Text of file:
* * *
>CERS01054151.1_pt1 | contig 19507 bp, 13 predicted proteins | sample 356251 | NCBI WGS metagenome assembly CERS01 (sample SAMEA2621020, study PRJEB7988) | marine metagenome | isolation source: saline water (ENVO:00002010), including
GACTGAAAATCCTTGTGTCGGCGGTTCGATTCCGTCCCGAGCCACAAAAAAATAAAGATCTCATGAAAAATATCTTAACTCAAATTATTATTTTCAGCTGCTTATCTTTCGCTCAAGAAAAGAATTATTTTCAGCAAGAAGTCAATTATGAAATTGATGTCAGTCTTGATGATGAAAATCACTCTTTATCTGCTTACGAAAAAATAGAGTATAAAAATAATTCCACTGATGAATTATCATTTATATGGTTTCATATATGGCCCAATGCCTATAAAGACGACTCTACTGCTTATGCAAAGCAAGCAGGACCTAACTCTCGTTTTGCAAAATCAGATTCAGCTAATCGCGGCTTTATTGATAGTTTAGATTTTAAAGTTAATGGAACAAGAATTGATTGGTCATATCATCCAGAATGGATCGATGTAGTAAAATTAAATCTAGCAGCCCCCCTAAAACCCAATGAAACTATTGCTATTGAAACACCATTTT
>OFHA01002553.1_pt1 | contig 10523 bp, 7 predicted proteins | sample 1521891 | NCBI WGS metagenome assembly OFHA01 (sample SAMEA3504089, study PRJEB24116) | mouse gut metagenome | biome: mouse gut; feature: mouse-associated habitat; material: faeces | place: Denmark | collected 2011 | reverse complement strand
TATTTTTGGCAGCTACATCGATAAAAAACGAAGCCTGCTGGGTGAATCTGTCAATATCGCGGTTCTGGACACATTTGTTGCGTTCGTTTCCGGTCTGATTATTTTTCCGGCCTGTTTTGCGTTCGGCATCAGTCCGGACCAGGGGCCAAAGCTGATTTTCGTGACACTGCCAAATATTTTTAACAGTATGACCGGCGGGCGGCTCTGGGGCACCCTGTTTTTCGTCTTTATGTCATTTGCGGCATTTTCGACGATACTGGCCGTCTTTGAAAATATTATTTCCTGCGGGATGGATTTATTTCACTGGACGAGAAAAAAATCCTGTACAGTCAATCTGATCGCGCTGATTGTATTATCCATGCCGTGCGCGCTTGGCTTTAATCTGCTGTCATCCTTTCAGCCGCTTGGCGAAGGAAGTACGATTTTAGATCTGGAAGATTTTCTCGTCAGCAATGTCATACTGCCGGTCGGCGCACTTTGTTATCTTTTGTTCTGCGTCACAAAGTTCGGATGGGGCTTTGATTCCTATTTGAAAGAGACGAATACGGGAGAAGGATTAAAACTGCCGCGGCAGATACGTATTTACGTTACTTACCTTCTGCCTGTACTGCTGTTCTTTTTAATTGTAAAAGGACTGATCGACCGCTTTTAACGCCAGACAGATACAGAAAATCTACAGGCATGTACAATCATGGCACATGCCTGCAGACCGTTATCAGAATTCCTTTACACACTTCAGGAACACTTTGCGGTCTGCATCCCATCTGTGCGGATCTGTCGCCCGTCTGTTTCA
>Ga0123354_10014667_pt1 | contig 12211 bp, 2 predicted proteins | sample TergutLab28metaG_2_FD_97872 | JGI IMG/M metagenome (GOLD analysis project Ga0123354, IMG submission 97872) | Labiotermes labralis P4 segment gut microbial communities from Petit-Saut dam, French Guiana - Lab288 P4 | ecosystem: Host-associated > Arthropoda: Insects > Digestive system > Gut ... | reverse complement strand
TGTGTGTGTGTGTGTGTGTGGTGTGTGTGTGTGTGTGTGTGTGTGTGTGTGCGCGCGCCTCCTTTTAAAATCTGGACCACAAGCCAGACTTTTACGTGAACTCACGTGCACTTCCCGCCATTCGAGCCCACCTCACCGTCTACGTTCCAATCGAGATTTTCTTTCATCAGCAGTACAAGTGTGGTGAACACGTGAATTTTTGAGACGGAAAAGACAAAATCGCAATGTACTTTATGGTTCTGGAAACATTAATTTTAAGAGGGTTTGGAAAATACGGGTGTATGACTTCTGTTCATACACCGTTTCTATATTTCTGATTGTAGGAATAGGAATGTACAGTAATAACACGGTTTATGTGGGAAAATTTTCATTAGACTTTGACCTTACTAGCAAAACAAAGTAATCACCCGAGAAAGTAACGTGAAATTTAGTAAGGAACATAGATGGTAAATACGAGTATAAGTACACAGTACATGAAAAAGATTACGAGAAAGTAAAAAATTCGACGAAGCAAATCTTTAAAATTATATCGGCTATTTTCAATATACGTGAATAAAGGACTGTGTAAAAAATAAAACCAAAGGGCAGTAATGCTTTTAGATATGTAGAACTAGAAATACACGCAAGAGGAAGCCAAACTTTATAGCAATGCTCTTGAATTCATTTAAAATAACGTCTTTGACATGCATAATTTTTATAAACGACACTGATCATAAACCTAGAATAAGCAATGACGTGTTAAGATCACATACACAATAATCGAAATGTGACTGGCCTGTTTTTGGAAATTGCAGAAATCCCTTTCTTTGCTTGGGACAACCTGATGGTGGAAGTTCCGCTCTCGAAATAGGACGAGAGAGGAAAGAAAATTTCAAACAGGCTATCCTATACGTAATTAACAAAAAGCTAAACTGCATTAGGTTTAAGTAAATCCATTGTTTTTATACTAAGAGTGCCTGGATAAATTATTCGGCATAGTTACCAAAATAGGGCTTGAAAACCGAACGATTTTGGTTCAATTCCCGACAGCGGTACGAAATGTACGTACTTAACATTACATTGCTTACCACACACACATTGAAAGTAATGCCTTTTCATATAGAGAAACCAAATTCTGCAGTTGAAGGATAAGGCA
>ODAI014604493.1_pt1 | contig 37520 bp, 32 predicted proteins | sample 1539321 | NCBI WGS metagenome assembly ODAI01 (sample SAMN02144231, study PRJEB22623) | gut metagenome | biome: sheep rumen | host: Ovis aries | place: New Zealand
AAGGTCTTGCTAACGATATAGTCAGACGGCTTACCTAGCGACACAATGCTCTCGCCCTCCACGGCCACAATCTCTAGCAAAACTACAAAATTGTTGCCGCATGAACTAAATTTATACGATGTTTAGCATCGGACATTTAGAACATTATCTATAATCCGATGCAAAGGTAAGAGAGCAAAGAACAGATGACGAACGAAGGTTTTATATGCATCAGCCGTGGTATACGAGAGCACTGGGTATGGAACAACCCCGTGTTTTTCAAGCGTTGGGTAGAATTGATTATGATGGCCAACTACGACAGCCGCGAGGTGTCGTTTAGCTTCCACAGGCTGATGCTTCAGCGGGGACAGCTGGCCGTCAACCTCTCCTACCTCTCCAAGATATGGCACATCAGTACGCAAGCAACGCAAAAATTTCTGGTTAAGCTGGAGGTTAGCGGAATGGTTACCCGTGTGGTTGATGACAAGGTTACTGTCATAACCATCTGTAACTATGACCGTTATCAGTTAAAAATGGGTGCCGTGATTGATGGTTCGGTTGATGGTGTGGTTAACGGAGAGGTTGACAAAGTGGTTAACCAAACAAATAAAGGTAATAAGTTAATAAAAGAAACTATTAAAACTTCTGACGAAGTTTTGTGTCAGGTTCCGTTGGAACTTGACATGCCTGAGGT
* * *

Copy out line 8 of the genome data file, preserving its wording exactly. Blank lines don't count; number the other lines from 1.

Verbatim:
AAGGTCTTGCTAACGATATAGTCAGACGGCTTACCTAGCGACACAATGCTCTCGCCCTCCACGGCCACAATCTCTAGCAAAACTACAAAATTGTTGCCGCATGAACTAAATTTATACGATGTTTAGCATCGGACATTTAGAACATTATCTATAATCCGATGCAAAGGTAAGAGAGCAAAGAACAGATGACGAACGAAGGTTTTATATGCATCAGCCGTGGTATACGAGAGCACTGGGTATGGAACAACCCCGTGTTTTTCAAGCGTTGGGTAGAATTGATTATGATGGCCAACTACGACAGCCGCGAGGTGTCGTTTAGCTTCCACAGGCTGATGCTTCAGCGGGGACAGCTGGCCGTCAACCTCTCCTACCTCTCCAAGATATGGCACATCAGTACGCAAGCAACGCAAAAATTTCTGGTTAAGCTGGAGGTTAGCGGAATGGTTACCCGTGTGGTTGATGACAAGGTTACTGTCATAACCATCTGTAACTATGACCGTTATCAGTTAAAAATGGGTGCCGTGATTGATGGTTCGGTTGATGGTGTGGTTAACGGAGAGGTTGACAAAGTGGTTAACCAAACAAATAAAGGTAATAAGTTAATAAAAGAAACTATTAAAACTTCTGACGAAGTTTTGTGTCAGGTTCCGTTGGAACTTGACATGCCTGAGGT